It was a beautiful evening for a fire. The kind when smoke builds and billows, rising straight up before expanding outward like a sound wave. The wind, which usually kicks up and carries the sound and salt of the sea this time of day, was calm. Almost as if it had settled in order to witness the spectacle of Man versus Fire.
Though it was a “controlled burn” designed to reducing a garage and small home to ashes, it was akin to laser surgery; we were attempting to isolate and remove a cancerous growth while protecting the healthy flesh around it. Without complete precision and control, the fire could easily jump to the buildings flanking either side — one of which was a two-story dive shop filled with SCBA tanks and welding equipment.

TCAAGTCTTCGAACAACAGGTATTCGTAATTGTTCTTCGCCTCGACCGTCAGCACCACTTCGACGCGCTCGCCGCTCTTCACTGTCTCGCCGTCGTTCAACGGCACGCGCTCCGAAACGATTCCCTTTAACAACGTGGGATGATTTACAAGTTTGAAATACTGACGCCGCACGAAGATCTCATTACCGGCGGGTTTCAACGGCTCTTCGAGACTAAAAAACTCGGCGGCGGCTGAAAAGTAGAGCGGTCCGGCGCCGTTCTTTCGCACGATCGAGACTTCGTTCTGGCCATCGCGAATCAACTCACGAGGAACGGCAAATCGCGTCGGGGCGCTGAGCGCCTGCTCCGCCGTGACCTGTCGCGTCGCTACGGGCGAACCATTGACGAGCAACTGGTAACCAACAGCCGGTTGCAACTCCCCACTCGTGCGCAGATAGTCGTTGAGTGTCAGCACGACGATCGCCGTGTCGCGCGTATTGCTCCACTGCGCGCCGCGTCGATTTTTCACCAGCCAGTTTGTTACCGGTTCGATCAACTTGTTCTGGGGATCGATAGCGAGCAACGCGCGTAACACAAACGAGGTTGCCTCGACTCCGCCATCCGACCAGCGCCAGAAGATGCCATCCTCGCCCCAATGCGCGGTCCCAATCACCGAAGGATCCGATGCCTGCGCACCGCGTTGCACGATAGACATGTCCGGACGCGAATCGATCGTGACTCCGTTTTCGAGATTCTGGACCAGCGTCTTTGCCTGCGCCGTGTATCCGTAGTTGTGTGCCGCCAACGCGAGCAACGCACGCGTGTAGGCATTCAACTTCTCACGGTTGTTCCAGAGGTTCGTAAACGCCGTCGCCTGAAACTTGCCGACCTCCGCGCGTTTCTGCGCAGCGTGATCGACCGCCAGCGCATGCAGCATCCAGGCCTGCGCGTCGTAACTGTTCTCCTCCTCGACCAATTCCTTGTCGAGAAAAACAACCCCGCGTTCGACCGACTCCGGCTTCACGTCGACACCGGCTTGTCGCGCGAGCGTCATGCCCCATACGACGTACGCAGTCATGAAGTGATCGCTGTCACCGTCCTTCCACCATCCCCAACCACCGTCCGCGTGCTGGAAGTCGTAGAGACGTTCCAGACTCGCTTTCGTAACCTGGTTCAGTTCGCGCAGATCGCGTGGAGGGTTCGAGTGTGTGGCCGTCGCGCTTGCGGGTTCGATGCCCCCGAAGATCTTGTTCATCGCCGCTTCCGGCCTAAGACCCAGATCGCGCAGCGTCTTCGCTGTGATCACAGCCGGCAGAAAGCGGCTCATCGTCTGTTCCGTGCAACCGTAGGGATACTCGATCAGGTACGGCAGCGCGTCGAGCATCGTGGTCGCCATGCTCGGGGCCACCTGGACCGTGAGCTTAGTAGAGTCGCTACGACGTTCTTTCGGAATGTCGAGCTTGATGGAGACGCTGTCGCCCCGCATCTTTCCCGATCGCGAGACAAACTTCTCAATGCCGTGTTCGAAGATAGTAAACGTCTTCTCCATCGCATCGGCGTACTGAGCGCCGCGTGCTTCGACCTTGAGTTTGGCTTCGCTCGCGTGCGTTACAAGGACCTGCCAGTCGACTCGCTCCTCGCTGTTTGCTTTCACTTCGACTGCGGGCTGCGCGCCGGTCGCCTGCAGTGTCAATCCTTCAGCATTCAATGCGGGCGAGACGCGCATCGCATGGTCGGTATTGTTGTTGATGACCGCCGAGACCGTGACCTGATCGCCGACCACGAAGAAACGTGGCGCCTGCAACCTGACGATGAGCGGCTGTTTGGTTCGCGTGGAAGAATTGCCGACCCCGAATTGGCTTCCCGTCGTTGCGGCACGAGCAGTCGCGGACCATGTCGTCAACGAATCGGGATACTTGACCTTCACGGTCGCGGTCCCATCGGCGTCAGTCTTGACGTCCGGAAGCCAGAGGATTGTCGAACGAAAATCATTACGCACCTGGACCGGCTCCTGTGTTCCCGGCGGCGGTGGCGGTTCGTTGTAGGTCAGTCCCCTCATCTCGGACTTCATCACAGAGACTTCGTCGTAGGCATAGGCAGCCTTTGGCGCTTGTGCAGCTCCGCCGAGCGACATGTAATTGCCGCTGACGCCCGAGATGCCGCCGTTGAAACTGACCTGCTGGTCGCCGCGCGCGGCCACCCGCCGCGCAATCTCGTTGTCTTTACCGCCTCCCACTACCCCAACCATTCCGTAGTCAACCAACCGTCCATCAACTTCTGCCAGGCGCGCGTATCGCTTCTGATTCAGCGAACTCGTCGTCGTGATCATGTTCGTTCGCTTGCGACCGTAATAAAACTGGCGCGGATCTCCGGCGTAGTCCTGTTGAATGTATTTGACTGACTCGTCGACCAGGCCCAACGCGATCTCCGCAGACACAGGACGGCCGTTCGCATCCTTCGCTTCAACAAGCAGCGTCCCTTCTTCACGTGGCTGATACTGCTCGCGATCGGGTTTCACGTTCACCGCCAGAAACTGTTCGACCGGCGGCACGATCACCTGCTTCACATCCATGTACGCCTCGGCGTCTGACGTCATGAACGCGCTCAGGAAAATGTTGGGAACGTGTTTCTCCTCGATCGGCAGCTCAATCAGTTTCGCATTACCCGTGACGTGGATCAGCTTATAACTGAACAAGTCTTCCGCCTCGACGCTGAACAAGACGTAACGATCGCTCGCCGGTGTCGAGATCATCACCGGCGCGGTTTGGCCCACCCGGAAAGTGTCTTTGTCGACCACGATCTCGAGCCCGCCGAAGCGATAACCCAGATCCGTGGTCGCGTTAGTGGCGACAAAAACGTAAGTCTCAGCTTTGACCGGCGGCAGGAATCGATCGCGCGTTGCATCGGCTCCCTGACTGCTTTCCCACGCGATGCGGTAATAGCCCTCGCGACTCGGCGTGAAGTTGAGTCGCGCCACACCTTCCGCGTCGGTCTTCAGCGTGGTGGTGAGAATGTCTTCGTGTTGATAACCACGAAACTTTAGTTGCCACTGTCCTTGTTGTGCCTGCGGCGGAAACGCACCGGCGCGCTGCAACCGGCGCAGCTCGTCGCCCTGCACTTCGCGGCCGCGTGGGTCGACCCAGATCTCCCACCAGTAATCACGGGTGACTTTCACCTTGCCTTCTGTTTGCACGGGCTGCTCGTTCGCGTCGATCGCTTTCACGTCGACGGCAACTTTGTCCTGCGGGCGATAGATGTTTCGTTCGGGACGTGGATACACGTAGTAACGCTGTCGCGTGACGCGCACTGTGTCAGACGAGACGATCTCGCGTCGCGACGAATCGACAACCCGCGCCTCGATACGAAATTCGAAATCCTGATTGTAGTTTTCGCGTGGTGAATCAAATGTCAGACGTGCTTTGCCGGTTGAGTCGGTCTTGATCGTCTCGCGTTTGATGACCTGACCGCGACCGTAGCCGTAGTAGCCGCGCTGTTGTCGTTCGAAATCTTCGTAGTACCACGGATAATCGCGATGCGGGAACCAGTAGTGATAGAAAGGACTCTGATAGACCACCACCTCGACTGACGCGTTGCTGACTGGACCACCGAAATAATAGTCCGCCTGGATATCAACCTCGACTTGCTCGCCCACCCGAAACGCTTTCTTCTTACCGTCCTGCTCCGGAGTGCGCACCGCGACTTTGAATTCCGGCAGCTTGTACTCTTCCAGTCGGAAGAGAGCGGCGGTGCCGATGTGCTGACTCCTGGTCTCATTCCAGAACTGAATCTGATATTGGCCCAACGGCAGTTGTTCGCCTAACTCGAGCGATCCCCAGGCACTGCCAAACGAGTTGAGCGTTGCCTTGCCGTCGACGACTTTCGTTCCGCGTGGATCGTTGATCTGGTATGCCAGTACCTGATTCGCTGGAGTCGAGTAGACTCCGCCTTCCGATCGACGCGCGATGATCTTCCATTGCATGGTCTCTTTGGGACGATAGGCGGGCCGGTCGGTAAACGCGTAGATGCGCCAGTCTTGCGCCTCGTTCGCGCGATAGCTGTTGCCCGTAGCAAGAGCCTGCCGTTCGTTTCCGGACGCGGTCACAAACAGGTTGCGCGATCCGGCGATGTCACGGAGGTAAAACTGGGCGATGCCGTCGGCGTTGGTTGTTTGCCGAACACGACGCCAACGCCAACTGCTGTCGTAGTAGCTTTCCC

My job as the engineer was to operate the pumper and make sure all six water lines remained full and constantly flowing at the proper PSI; a momentary lag in water supply would be all the fire needed to spread, turning a controlled burn into a fully involved nightmare.
Three hours later, there was nothing but smoldering ash and hot conduit where the house had stood. Next to it was the dive shop. The paint didn’t even peel. Afterward, the owner came by and brought us donuts.
Guess he thought we were the police…